The Mauritian Wildlife Foundation is the only national non-government organization to be exclusively concerned with the conservation of terrestrial native and endemic species and their habitats. The head office is located in Vacoas, Mauritius and there is a Rodrigues branch.

The Mauritian Wildlife Foundation’s projects are overseen by a council consisting of 15 members and supervised by the following senior managers:
• The organisation’s work is run by an Executive Director, who has ten years experience in the organization and is a Chartered Accountant.
• The conservation work is advised by a Scientific Director, supported by the Conservation Director and Fauna Manager who are both Mauritians and have doctorates in Mauritian biodiversity and conservation.
• The Mauritian Wildlife Foundation employs 80 full-time paid staff on Mauritius and Rodrigues with about 20 full-time and 8 part time expatriate and Mauritian volunteers.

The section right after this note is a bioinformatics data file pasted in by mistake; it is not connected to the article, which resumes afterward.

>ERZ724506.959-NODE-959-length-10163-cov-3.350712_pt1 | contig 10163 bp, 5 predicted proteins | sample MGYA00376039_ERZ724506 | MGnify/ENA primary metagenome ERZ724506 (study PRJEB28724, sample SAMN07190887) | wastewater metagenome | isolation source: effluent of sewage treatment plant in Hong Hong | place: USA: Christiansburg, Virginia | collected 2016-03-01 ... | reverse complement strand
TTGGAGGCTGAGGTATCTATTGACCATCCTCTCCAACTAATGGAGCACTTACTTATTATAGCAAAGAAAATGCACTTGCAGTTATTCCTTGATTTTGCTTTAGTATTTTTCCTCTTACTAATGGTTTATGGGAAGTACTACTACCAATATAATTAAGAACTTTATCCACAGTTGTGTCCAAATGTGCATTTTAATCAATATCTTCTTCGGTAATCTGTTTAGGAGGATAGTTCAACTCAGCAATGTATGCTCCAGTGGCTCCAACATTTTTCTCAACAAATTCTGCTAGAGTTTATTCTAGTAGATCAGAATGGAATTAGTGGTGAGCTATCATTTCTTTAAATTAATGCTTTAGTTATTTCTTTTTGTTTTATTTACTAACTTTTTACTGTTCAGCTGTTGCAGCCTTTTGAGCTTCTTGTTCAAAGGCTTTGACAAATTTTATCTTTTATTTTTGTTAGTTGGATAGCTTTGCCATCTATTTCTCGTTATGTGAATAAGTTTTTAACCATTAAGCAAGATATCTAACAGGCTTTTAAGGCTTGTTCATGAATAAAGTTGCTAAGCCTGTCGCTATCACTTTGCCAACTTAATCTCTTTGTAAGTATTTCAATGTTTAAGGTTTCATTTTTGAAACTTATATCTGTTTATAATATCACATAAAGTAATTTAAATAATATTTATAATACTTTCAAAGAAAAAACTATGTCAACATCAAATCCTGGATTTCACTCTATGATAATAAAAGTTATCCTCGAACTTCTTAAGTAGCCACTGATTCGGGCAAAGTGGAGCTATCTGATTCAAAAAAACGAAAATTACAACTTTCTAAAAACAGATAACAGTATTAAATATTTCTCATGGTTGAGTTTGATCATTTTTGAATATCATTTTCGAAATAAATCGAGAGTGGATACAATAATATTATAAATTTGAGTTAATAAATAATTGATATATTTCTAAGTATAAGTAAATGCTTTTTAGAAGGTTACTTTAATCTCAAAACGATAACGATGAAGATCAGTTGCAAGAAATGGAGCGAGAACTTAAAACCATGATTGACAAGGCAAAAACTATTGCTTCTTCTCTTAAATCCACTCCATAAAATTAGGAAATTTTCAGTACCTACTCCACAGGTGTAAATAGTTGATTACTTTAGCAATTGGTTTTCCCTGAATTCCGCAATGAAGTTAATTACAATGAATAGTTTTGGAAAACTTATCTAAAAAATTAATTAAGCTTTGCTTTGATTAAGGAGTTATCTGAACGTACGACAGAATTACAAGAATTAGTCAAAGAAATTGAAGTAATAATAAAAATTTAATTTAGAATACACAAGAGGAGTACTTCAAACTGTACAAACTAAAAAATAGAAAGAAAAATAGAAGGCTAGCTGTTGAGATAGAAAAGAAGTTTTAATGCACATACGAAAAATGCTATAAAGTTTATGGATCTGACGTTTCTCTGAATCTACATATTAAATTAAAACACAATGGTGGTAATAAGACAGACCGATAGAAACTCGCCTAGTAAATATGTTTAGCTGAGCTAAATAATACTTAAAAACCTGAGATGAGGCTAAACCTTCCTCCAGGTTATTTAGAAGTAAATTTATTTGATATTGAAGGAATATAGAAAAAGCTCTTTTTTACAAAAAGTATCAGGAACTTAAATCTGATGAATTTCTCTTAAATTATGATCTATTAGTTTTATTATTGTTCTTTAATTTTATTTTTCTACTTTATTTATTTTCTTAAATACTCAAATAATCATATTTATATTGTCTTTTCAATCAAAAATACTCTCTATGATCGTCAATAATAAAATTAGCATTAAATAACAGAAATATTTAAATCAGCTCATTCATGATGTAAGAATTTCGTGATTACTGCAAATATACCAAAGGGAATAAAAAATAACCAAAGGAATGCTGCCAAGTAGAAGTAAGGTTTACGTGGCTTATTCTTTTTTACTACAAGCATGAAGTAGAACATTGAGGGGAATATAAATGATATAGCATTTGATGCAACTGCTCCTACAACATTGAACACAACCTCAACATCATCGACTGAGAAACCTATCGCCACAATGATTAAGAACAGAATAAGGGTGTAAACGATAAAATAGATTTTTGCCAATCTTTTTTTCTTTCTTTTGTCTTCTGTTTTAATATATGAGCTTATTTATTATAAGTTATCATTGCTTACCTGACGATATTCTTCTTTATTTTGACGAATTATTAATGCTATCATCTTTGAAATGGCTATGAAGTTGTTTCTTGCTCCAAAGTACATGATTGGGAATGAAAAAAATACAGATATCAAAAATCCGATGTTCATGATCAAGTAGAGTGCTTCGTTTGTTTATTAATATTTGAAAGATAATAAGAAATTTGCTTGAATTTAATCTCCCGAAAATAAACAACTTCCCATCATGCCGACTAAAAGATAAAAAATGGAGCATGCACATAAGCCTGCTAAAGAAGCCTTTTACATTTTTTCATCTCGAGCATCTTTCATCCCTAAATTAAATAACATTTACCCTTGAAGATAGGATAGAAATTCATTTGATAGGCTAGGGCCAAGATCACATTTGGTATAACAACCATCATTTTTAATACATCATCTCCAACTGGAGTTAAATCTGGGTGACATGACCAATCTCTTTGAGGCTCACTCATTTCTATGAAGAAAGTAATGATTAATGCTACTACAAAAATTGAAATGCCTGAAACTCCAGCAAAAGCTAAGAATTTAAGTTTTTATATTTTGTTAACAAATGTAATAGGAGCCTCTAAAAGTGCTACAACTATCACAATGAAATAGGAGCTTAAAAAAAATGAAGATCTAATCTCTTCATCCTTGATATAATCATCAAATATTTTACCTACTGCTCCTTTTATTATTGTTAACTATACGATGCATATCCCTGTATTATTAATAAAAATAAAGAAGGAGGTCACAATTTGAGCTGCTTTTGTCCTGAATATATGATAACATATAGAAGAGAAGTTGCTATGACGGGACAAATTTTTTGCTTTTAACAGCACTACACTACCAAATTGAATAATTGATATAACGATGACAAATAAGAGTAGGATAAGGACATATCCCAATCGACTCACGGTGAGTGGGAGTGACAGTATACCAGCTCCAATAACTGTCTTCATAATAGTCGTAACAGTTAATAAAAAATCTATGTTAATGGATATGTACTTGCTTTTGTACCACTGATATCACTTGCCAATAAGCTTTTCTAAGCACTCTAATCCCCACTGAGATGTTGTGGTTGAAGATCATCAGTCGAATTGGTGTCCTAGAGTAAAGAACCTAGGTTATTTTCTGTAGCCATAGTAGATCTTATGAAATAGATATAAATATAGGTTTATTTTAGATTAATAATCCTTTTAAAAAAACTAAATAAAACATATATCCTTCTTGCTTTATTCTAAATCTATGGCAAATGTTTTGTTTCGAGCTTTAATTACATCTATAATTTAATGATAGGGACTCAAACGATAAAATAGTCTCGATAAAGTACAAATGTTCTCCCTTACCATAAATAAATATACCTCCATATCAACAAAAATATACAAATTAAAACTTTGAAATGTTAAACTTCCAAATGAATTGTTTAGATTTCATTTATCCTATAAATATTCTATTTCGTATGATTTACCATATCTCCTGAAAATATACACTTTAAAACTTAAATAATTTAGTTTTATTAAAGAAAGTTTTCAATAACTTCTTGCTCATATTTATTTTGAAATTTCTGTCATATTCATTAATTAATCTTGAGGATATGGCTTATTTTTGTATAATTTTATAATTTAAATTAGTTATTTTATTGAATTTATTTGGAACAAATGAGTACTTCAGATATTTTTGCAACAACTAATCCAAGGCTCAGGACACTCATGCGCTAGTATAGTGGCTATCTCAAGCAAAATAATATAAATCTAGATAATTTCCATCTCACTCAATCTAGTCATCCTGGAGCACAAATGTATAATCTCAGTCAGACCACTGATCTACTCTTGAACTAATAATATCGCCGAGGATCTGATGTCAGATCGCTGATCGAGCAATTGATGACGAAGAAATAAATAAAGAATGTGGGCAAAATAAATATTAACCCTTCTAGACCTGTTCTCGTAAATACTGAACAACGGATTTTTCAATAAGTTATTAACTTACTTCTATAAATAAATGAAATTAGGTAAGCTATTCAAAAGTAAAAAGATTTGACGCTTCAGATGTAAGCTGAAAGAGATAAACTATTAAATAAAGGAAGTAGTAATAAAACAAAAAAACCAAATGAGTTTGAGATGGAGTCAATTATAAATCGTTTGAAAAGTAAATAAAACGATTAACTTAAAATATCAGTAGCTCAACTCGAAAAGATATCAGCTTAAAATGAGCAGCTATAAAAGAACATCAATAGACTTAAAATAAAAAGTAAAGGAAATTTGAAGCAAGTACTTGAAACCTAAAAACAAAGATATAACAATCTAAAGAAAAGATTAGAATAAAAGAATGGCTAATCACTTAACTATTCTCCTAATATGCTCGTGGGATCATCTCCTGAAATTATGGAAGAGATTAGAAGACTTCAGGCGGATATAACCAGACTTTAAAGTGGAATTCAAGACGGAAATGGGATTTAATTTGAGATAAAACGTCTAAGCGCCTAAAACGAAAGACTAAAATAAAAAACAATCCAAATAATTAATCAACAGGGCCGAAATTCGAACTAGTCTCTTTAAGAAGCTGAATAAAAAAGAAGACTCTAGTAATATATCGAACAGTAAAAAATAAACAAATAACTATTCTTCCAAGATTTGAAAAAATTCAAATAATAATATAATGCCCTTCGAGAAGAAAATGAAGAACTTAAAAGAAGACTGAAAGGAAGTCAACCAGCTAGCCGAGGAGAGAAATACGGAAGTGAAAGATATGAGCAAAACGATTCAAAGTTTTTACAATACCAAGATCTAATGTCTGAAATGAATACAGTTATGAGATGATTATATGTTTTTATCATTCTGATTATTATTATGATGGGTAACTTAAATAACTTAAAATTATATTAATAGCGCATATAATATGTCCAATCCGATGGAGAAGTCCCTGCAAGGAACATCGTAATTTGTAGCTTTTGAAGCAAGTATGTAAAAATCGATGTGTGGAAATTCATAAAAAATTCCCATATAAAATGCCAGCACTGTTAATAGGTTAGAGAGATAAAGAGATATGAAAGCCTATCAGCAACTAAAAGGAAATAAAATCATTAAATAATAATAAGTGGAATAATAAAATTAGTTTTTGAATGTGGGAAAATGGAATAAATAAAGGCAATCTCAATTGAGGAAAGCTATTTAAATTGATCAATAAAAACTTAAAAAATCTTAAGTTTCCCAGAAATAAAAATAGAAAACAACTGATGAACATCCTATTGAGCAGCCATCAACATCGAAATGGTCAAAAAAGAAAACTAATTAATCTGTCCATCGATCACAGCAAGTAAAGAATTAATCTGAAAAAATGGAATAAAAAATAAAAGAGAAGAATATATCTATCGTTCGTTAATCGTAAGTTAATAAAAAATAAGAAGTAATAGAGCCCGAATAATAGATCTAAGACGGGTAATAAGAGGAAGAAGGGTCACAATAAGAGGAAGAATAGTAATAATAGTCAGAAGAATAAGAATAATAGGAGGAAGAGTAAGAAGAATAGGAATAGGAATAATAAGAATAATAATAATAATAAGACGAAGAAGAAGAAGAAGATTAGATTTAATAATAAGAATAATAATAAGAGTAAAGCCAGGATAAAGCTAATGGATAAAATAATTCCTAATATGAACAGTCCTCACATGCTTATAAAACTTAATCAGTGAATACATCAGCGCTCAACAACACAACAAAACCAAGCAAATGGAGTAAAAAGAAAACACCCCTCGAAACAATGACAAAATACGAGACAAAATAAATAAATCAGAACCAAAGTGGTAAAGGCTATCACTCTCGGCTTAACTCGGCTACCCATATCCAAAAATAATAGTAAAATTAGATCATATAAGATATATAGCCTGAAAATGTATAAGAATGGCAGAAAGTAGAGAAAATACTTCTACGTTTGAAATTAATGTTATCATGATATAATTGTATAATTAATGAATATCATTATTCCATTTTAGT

• The work will be overseen by the Conservation Director with the help of the Fauna Manager and other key staff, and with inputs from the Scientific Director and Executive Director. Conservation activities will be conducted by the Mauritius Kestrel, Echo Parakeet, Pink Pigeon, Passerine and Flora field teams, each has full-time experienced and qualified (BSc and/or MSc degrees) Coordinators, staff and volunteers. Ecotourism and education components will be managed in collaboration with the Ecotour and Awareness team. All activities will be planned in consultation with a designated representative of the Vallée de Ferney Conservation Trust. Where required, the Mauritian Wildlife Foundation will consult with, and when necessary bring in external expertise.

Purpose and Core activities of the Mauritian Wildlife Foundation:
• Save the threatened native and endemic species of the Republic of Mauritius, Rodrigues, and their habitats through species management and the restoration of the entire ecosystems.
• Seek new information through field research, data management, captive studies, and scientific collaboration for direct application to conservation restoration methods.
• Share knowledge gained through restoration programmes with fellow national and international conservationists.
• Share joys and benefits of native wilderness and wildlife with the nation’s people.